In order to satisfy existing legal obligations I recommend in my report that States renounce the untenable practice of strict sequencing and reductionism. From this perspective, justice cannot be postponed indefinitely under the excuse of achieving economic growth first. Nor can justice be reduced to mere development programmes, stable institutions and a productive economy. A new post-2015 development agenda, which aims to be comprehensive, has to move beyond the failings of the original MDGs framework. I therefore recommend the incorporation of goals on access to justice and remedy in the post-2015 development agenda. And while it is true that not all countries have legacies of abuse that call for all the measures under my mandate, measures to prevent the occur-rence or recurrence of abuses by the security and justice sectors relate to the universal aspirations of the post-2015 development framework. These include the expansion of legal identity through birth or civil registration, reduction in the reliance on confessions as the sole source of evidence for convictions, improvements in violence reduction (in particular for the crimes such as homicide and rape), improvement in the resolution under due process of violent crimes. These measures have universal relevance across countries at different levels of development, and have the important quality of being rights-based measures which also contribute to other developmental goals. Including this type of measure within the development agenda is also important to mobilise resources – we cannot face a situation where development funding is available to build schools, but not to ensure that children can travel safely to school or that their birth can be registered to ensure their access to health and educational services.
Furthermore, I would like to encourage development agents to reflect in their programming and practice theoretical advances in development thereby firmly anchoring justice and right-related concerns in the new development agenda. Development thought has progressed to the extent that the concept of human development today encompasses in addition to concerns about growth and distribution, aspects related to institutional design, good governance, peace and personal security, and indeed broader indications about the capabilities of individuals to achieve well-being. Yet, practice is lagging behind.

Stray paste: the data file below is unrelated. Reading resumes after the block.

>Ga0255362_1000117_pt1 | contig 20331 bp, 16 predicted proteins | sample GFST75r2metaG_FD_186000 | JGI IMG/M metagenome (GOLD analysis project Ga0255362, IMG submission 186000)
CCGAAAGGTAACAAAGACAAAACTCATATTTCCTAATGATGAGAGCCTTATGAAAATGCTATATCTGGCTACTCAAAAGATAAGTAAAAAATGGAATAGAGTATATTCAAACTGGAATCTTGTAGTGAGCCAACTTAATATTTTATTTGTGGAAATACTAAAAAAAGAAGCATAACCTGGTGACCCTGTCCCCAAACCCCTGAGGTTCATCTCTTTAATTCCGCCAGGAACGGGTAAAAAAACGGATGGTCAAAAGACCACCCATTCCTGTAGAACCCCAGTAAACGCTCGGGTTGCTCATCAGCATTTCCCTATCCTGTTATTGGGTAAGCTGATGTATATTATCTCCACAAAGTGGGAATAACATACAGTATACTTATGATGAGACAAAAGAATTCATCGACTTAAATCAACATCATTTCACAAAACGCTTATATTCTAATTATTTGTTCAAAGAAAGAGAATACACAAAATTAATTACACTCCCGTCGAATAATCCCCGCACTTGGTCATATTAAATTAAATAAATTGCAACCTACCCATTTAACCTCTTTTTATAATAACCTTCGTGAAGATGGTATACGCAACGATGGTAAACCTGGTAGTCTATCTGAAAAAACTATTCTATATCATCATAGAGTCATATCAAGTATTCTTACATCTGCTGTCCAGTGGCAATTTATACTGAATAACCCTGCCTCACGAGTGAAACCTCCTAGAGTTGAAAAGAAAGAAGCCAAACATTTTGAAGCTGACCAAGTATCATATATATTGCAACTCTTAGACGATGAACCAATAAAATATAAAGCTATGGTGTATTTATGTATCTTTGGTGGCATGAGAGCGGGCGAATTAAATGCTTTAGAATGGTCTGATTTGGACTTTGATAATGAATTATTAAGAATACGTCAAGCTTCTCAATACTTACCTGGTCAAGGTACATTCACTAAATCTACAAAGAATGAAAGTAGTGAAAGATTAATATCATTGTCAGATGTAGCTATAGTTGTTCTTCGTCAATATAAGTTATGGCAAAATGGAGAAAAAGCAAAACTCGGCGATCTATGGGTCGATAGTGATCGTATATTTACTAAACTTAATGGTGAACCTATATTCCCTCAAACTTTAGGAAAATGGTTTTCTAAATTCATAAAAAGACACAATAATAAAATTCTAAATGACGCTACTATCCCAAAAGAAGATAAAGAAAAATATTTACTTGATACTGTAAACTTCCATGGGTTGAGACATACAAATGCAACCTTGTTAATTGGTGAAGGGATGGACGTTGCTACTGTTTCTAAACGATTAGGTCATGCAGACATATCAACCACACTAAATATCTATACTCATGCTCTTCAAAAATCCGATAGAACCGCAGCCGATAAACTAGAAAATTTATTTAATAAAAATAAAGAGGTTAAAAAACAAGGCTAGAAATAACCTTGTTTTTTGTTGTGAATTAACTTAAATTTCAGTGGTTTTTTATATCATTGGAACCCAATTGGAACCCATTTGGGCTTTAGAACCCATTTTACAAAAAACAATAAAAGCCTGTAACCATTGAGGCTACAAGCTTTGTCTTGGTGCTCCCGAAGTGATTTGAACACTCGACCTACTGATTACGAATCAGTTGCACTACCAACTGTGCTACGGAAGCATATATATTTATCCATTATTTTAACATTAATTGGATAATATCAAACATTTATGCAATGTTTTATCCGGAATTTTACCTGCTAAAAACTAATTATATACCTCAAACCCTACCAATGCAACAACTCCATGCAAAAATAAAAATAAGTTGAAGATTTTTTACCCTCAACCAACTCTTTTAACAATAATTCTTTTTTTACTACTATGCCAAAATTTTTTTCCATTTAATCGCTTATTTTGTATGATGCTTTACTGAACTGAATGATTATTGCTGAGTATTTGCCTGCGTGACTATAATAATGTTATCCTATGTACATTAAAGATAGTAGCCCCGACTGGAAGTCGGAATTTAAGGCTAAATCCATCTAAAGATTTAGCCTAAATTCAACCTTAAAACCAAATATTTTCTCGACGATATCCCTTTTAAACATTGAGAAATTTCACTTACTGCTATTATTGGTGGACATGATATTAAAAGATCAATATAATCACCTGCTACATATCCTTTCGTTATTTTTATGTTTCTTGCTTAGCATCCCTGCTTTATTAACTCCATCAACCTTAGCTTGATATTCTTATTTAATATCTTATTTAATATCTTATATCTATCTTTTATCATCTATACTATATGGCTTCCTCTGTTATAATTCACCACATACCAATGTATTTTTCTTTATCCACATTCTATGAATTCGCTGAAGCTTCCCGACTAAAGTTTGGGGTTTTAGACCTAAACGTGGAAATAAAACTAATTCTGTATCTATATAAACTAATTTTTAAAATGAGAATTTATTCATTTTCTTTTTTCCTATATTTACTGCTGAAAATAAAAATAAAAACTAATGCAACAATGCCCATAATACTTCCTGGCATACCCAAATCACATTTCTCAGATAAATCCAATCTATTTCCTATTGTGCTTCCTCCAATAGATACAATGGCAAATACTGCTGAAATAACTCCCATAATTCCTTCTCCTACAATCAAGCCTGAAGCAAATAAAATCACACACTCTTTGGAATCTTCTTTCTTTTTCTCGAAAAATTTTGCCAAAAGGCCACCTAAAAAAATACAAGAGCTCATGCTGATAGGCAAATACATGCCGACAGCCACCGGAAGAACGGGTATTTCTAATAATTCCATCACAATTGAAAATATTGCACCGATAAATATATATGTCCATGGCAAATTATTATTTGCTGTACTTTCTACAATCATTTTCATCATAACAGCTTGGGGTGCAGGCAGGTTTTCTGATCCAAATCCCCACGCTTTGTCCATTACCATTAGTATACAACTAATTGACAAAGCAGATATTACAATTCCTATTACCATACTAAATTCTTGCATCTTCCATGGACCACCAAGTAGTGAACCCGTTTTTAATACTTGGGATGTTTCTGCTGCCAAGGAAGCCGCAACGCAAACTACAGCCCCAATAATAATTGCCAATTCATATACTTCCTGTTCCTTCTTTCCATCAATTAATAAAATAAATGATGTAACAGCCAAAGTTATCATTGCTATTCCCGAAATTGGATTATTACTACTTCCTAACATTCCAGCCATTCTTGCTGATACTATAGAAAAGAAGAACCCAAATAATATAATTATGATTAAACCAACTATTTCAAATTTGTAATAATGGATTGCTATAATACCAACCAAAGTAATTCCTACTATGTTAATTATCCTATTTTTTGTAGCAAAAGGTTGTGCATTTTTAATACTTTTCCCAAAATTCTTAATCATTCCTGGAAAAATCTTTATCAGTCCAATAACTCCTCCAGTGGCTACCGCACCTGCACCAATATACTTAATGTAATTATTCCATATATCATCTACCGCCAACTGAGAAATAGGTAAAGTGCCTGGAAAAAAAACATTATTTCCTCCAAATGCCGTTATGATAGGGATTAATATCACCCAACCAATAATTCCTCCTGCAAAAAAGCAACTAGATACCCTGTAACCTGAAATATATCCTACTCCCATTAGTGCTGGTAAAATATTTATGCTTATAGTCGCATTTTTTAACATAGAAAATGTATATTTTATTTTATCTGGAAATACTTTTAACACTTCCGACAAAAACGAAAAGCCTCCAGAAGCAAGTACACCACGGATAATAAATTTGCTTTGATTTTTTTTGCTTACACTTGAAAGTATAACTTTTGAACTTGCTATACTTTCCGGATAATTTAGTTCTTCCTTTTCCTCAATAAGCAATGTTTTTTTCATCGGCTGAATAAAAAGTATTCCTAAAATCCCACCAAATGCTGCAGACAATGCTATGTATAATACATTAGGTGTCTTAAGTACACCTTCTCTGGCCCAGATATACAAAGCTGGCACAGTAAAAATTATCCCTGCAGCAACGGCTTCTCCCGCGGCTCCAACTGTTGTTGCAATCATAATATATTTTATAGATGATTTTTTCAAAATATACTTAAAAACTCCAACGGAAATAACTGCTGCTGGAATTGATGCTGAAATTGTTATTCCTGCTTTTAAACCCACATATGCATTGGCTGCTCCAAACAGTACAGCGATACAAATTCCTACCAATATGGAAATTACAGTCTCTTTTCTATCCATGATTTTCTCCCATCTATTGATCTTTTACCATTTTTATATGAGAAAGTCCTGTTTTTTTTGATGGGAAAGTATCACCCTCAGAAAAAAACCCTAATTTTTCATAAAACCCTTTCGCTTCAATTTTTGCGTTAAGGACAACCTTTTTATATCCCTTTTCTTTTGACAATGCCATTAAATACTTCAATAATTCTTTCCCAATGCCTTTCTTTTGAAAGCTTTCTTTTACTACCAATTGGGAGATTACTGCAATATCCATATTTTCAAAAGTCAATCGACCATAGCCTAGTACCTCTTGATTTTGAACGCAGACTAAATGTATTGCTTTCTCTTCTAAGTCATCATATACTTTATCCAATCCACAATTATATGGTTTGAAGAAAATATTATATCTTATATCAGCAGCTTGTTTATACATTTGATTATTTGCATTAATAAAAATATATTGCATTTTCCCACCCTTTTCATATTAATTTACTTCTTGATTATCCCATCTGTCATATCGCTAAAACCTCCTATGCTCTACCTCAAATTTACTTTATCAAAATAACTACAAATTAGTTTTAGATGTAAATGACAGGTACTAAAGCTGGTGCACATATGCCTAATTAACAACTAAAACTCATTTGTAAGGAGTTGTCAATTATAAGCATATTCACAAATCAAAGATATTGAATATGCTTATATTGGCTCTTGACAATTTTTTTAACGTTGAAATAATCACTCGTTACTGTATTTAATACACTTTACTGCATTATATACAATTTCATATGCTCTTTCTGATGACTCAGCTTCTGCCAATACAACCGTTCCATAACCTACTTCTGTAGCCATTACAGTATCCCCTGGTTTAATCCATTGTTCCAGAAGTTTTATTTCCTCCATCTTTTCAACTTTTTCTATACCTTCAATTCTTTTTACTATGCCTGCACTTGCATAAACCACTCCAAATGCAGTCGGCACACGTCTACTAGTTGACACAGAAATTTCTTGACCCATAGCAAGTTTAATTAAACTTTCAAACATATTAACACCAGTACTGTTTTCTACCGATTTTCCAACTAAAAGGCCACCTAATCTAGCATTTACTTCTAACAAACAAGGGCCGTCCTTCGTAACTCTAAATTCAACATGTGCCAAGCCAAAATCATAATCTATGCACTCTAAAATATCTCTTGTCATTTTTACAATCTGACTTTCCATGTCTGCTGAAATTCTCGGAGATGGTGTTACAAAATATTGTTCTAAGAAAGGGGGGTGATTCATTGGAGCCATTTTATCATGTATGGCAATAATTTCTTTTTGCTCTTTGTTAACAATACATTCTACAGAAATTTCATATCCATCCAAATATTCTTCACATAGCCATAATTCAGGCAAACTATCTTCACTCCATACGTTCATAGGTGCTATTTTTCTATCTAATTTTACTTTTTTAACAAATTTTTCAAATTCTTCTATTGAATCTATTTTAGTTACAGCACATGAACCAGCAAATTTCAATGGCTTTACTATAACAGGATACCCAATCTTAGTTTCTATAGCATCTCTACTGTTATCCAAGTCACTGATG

Development promoters should heed the lesson that justice, security, and development are linked with one another, and specifically, that in the absence of justice neither security nor development can be fully realized. I wish to illustrate this point by observing that widely mistrusted security agencies, as is often the case in the aftermath of repression or conflict, face difficulties in fulfilling the task of providing citizens with security. Moreover, in the absence of access to justice and the protection of rights that ultimately enable individuals to raise claims, participation and ownership in development programmes, which are recognized as crucial to their success are little more than rhetoric. More effective cooperation between justice, security and development actors at the political level, as well as on the ground, is imperative for the success of all these areas of policy intervention.
Having argued for the developmental significance of justice-related measures, and in particular, having illustrated in the report both general and particular ways in which the measures under the mandate can contribute to development, before closing, I will reiterate an important caveat: needless to say, these measures do not exhaust the developmental agenda of countries where they are implemented. On their own, they cannot bear the weight of the social, political, and economic transformations that are called for in most of the countries where massive or systematic human rights violations have taken place.
Since a successful transitional process will likely require deep socio-economic restructuring, I call for the adoption of the corresponding initiatives, stressing, all the while, on the significance of the role that the measures under the mandate can play in such processes of transformation.
I shall conclude by re-stating that justice considerations, including transitional justice, have a legitimate place in the post-2015 development agenda, an agenda that aims to be comprehensive in providing solutions for our global challenges. Justice and development complement and mutually reinforce each other. I therefore strongly reiterate my call for the new development framework to incorporate clear goals in the area of access to justice and remedy. I stand ready to personally assist in this process.
Pablo de Greiff (Colombian) is currently serving as the United Nations Special Rapporteur on the promotion of truth, justice, reparation and guarantees of non-recurrence.